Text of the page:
CG Prevents Mass Eviction in Unprecedented Case

February 2, 2005

Cleary Gottlieb, working with the Northern Manhattan Improvement Corporation, successfully prevented the eviction of 21 tenants and their families (totaling approximately 75 people) from their homes in Washington Heights.

The tenants requested Cleary Gottlieb’s emergency assistance after they were informed on January 25 that they had to vacate their apartments by February 5 or face forcible eviction by U.S. Marshals the following day.  Some of the tenants have lived in the building for 30 or 40 years.  Their average annual household income is $19,000.  Many of the tenants do not read English and have modest educational backgrounds.

The owner of the property filed for Chapter 11 bankruptcy protection in Manhattan in late 2002 after failing to pay taxes for several years.  The building was sold pursuant to a court-approved auction in December 2004 as part of the owner’s plan of reorganization.

The bankruptcy court order approving the sale and confirming the plan purported to allow the purchaser and the U.S. Marshall to forcibly evict the tenants, to seize their possessions and subject them to arrest.  These extraordinary provisions were never requested or disclosed in any pleadings filed with the bankruptcy court or mailed to the tenants.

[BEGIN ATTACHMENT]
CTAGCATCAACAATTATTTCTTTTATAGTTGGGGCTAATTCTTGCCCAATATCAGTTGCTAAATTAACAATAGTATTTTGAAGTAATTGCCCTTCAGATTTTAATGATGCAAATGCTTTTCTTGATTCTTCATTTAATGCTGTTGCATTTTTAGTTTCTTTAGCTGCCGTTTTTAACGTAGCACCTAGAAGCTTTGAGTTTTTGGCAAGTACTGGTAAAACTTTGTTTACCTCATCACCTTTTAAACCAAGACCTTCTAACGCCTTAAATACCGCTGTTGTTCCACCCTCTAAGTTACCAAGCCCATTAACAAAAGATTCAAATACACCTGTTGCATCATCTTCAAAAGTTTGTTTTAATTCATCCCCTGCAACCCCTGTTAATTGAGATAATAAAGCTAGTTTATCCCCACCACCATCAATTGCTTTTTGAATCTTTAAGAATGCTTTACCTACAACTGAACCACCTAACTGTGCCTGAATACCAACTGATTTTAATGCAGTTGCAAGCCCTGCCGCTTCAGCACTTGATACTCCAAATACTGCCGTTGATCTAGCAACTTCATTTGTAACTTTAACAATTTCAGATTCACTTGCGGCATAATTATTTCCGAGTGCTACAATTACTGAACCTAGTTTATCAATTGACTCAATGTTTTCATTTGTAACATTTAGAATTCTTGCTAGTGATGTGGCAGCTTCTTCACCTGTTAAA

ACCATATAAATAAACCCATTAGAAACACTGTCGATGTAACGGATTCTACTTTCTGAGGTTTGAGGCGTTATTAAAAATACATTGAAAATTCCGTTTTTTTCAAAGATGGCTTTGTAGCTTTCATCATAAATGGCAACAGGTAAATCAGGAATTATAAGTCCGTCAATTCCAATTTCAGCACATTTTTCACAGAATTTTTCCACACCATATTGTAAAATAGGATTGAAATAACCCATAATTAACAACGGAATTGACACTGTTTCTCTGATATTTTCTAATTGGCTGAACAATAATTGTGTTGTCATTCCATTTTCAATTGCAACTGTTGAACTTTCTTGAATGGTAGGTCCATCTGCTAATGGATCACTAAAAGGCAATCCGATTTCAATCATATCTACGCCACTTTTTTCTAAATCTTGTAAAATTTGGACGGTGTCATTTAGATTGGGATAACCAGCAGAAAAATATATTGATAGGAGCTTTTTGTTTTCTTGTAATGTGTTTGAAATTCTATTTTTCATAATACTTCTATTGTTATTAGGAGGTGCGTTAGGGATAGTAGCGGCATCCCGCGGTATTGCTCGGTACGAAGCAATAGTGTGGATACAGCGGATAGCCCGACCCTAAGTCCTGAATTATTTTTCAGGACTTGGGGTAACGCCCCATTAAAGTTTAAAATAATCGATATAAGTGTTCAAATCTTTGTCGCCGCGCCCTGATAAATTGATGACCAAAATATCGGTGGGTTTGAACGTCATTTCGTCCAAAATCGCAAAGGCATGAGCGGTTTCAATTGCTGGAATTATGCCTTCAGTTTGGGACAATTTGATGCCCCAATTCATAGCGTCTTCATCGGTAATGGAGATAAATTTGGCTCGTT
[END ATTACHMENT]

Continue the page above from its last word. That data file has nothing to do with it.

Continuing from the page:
To prevent the mass eviction, Cleary Gottlieb filed a complaint with the bankruptcy court seeking revocation of the eviction order on the basis of fraud, lack of due process and lack of jurisdiction, along with an emergency motion to enjoin the evictions.  At a hearing on the same day, Judge Prudence Carter Beatty issued an order halting the eviction and revoking the eviction order on the basis of Section 1144 of the Bankruptcy Code, which permits revocation of an order procured by fraud.

Cleary Gottlieb’s representation of the tenants in this matter is part of an ongoing effort at the firm to provide pro bono assistance to tenants whose landlords are in bankruptcy.